Cannes 2019: “Parasite”, explosive Palme d’Or of a political prize list

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A hard-hitting social farce with a “class struggle” tendency, “Parasite” by South Korean Bong Joon-ho received the supreme distinction of a prize list with strong political content. The prize for male interpretation went to Antonio Banderas.

The 72nd Cannes film festival promised to be romantic and political, it is a prize list more political than romantic that the jury chaired by Alejandro Gonzalez Iñarritu unveiled on Saturday, May 25. By awarding, “unanimously”, the Palme d’Or 2019 to “Parasite” by Bong Joon-ho, the nine jurors rewarded a crazy film, an incredible social farce trend “class struggle” on a family of stockings -funds interfering in the daily life of a family in the beautiful districts of Seoul. Like a wild and azimuth version of “A family affair”, last year’s Palme.

After paying tribute to French cinema, and more particularly to directors Henri-Georges Clouzot and Claude Chabrol, the award-winning said he was surprised “to be able to touch [s]his own hands the Palme d’Or “. His coronation is not, however, a great surprise: since its screening four days ago,” Parasite “has been a favorite for the international press. Nice revenge, in any case, for Bong Joon-ho, whose coming to Cannes, two years ago, with a film produced by “Netflix” had aroused a lively controversy.

“The best is yet to come” for Antonio Banderas

Another great critic’s darling, Pedro Almodovar’s beautiful autobiographical tale, “Pain and Glory”, leaves with a deserved interpretation prize for its main actor, Antonio Banderas. The actor is indeed sublime, moving, magnificent. We can bet that this distinction gives him the opportunity to reconnect with a great role. “The best is yet to come,” he promised from the podium before dedicating his award to Pedro Almodovar, his “mentor”.

More surprisingly, as it came out of nowhere, the prize for female interpretation was given to the Briton Emily Beecham for her role as a plant breeder in the disappointing fantastic tale “Little Joe” by Jessica Hausner. We could have expected Virginie Efira (“Sibyl”) or the beautiful duo formed by Adèle Haenel and Noémie Merlant in “Portrait of a young girl on fire”, but the jury decided otherwise.

What festival-goers also did not see coming was the award of the Grand Prix, a sort of silver medal in the competition, to “Atlantique”, the first film by Franco-Senegalese Mati Diop. Distinction with political accents there also for this film which tells the immigration of the Dakar youth from the point of view of those, or rather those, who remain. Far from being perfect, this modern tale bears witness to a certain aesthetic ambition on the part of its author, who could not have dreamed of better encouragement to pursue this path of the political and the strange. In any case, it is the first time that an African director has been distinguished at Cannes.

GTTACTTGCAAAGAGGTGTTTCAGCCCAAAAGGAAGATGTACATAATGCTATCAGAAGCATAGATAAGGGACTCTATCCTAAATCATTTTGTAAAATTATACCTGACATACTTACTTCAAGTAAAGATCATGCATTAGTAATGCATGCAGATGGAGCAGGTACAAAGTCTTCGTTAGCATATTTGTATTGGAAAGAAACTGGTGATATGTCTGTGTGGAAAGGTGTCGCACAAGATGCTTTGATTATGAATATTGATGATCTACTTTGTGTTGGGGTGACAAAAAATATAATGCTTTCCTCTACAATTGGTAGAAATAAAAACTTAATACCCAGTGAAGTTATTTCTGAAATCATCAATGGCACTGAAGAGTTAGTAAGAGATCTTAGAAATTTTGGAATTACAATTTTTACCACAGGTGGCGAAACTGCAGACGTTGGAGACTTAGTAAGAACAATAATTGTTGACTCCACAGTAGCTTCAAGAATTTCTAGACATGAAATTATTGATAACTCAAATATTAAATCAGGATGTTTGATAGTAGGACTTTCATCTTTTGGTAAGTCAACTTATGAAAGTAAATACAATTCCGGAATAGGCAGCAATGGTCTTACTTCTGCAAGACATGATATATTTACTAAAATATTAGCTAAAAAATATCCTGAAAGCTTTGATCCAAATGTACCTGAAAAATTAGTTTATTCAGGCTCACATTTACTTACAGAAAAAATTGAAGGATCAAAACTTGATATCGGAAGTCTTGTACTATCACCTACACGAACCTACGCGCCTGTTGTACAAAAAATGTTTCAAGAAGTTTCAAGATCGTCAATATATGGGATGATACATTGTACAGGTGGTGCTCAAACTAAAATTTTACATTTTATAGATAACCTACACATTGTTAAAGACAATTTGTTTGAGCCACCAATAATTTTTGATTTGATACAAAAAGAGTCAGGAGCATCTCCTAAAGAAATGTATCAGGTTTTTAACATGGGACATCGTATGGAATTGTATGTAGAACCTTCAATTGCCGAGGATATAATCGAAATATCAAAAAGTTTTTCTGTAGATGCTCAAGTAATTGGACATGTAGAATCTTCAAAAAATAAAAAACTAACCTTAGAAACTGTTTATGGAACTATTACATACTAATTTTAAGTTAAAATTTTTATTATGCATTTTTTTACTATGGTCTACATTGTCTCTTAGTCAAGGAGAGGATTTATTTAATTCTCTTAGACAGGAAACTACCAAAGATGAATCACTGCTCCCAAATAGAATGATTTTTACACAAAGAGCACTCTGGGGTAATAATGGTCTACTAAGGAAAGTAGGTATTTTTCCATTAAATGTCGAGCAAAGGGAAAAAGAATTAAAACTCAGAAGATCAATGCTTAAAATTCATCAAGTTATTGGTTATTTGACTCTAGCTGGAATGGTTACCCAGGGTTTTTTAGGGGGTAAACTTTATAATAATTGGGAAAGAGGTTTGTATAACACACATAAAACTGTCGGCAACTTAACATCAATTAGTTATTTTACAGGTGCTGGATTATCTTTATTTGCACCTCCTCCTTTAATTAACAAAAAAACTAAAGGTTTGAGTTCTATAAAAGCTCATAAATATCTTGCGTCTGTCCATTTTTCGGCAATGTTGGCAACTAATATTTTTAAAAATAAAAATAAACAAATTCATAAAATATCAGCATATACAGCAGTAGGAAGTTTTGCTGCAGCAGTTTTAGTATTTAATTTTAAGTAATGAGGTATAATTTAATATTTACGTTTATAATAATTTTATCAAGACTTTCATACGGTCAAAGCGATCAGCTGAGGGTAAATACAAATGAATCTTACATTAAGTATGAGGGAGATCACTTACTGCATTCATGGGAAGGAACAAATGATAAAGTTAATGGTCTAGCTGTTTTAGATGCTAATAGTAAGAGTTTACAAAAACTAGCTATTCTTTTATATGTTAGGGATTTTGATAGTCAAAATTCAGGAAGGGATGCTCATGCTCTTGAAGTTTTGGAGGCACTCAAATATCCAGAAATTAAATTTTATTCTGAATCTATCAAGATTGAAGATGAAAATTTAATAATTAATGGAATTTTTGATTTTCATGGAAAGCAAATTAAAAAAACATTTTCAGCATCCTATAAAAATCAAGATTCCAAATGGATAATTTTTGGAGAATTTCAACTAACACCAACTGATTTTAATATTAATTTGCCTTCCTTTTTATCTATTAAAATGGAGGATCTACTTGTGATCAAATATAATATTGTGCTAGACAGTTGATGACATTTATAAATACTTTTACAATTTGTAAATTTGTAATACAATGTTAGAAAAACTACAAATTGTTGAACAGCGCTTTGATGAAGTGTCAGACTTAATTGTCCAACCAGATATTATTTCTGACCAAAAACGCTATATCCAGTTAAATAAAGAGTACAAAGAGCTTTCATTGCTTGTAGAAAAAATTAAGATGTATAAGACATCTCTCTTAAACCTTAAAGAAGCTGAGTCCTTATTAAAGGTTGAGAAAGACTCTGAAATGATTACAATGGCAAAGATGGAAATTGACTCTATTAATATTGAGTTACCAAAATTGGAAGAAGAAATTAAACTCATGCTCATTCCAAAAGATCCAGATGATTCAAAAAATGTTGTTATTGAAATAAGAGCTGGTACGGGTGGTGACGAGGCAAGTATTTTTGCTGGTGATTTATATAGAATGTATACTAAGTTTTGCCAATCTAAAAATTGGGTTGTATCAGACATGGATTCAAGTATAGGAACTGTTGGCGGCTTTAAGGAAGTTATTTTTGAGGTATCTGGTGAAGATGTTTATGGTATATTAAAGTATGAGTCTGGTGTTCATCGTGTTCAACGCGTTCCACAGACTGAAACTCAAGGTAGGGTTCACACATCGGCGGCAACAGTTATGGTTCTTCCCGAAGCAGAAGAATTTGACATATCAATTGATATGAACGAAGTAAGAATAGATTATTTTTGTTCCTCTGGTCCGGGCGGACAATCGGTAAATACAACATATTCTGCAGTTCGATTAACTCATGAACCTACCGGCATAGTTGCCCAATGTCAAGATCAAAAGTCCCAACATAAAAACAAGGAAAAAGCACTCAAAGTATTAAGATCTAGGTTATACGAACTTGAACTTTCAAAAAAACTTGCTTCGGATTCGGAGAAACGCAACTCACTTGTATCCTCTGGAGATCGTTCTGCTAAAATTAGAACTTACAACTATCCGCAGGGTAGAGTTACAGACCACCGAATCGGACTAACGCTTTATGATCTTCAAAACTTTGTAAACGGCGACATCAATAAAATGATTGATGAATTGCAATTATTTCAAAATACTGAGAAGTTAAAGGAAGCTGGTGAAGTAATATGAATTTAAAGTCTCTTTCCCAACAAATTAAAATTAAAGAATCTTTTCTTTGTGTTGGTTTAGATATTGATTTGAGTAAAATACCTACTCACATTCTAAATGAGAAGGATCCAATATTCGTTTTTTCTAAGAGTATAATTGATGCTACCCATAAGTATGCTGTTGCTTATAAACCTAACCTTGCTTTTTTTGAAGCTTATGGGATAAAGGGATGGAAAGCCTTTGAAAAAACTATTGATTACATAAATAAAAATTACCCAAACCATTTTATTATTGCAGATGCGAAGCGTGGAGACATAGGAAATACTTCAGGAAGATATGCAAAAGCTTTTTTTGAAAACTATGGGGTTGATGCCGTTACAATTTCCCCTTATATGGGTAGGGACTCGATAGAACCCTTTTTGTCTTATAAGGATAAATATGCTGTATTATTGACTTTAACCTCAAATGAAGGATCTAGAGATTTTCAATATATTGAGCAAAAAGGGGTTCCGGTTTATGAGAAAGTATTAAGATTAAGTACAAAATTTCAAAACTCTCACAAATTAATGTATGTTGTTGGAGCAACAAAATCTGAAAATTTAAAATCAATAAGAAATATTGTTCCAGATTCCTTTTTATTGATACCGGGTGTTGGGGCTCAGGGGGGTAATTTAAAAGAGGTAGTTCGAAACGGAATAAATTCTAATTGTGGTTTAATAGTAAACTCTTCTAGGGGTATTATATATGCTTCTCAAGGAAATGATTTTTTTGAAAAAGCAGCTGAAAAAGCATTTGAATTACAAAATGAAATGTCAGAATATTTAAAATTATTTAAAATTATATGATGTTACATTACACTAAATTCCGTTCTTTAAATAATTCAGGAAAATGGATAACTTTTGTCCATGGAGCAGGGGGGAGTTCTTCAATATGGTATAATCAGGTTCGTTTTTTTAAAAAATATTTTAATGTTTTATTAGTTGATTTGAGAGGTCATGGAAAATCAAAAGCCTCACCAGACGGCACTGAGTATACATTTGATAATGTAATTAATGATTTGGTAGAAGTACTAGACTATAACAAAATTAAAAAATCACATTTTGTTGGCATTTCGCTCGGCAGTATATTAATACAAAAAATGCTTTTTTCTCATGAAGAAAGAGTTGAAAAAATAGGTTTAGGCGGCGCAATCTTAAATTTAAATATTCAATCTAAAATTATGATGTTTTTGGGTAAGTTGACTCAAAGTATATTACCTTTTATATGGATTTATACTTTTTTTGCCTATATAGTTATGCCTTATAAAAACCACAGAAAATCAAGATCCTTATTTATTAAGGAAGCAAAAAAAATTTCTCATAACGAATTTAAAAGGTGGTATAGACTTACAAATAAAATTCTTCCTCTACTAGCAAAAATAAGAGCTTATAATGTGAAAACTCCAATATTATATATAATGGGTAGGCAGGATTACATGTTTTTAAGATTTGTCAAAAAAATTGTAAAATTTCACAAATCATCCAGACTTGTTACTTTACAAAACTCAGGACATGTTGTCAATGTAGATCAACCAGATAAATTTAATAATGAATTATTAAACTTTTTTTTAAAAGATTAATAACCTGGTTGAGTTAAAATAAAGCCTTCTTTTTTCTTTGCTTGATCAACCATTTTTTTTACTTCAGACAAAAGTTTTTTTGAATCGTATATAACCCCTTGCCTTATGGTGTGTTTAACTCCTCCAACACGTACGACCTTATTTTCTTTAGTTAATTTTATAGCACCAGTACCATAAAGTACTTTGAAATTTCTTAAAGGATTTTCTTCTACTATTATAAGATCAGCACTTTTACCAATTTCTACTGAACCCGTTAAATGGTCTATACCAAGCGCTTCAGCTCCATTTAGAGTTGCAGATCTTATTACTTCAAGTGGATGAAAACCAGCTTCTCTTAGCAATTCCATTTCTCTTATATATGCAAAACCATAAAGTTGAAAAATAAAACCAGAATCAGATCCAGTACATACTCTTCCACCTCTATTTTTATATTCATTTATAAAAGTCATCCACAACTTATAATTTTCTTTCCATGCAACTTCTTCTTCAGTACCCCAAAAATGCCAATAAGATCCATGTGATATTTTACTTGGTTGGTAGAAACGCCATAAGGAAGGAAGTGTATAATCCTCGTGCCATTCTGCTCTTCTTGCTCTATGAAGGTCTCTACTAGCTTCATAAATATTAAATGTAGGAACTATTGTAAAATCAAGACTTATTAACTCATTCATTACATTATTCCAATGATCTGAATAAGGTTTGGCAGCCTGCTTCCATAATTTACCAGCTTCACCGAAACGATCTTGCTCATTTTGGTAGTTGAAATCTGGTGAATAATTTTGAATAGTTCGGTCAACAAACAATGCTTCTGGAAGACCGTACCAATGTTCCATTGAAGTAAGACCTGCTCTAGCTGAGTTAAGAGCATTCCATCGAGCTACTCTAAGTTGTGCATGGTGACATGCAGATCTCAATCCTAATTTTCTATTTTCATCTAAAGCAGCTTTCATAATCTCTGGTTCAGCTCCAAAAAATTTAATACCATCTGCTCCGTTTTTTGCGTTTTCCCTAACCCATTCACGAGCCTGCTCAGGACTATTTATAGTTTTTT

Politics is also the double Jury Prize awarded to the shocking film “Les Misérables” by French director Ladj Ly and to the futuristic western “Bacurau” by Brazilians Juliano Dorneles and Kleber Mendonça Filho. Both are films showing a damning inventory of their country. The first is an abrupt chronicle of police violence in the sensitive areas of poverty-stricken Seine-Saint-Denis, the second a strong denunciation of the carelessness of a Brazilian state more concerned with private than collective interests. Sharp.

The most romantic film on the prize list, “Portrait of the young girl on fire” receives the prize for the screenplay. Sensual romance between a painter and her model, the feature film by French director Céline Sciamma could have left with a more prestigious award. Too bad.

We understand less well that the price of the staging went to the Belgians Jean-Pierre and Luc Dardenne (already twice webbed) for “Le Jeune Ahmed”. Quentin Tarantino (“Once Upon a Time … in Hollywood”) and the Chinese Diao Yinan (“The Lake of the Wild Geese”), which are pure cinema work, would have made more convincing winners.

But we know, there is no price for everyone. The jury, however, found a little parade by offering a special mention to Palestinian Elia Suleiman, director of “It Must Be Heaven”, a burlesque chronicle of an exile. Political, definitely political.

The complete list of the 72e Cannes film festival :

Palme d’Or: “Parasite” by Bong Joon-ho

Grand Prize: “Atlantique” by Mati Diop

Best Actor Award: Antonio Banderas in “Pain and Glory”

Best Actress Award: Emily Beecham in “Little Joe”

Jury Prize: “Les Misérables” by Ladj Ly and “Bacurau” by Kleber Mendonça Filho and Juliano Dornelles

Best Director Award: “Le Jeune Ahmed” by Jean-Pierre and Luc Dardenne

Best Screenplay Award: “Portrait of the Girl on Fire” by Céline Sciamma

Special mention from the jury: “It Must Be Heaven” by Elia Suleiman

Golden Camera: “Nuestras madres” by Cesar Diaz

Palme d’Or for the short film: “The distance between the sky and us” by Vasilis Kekatos

Special mention for the short film: “Monstruo Dios” by Agustina San Martín

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Cannes 2019: “Parasite”, explosive Palme d’Or of a political prize list

Hank Gilbert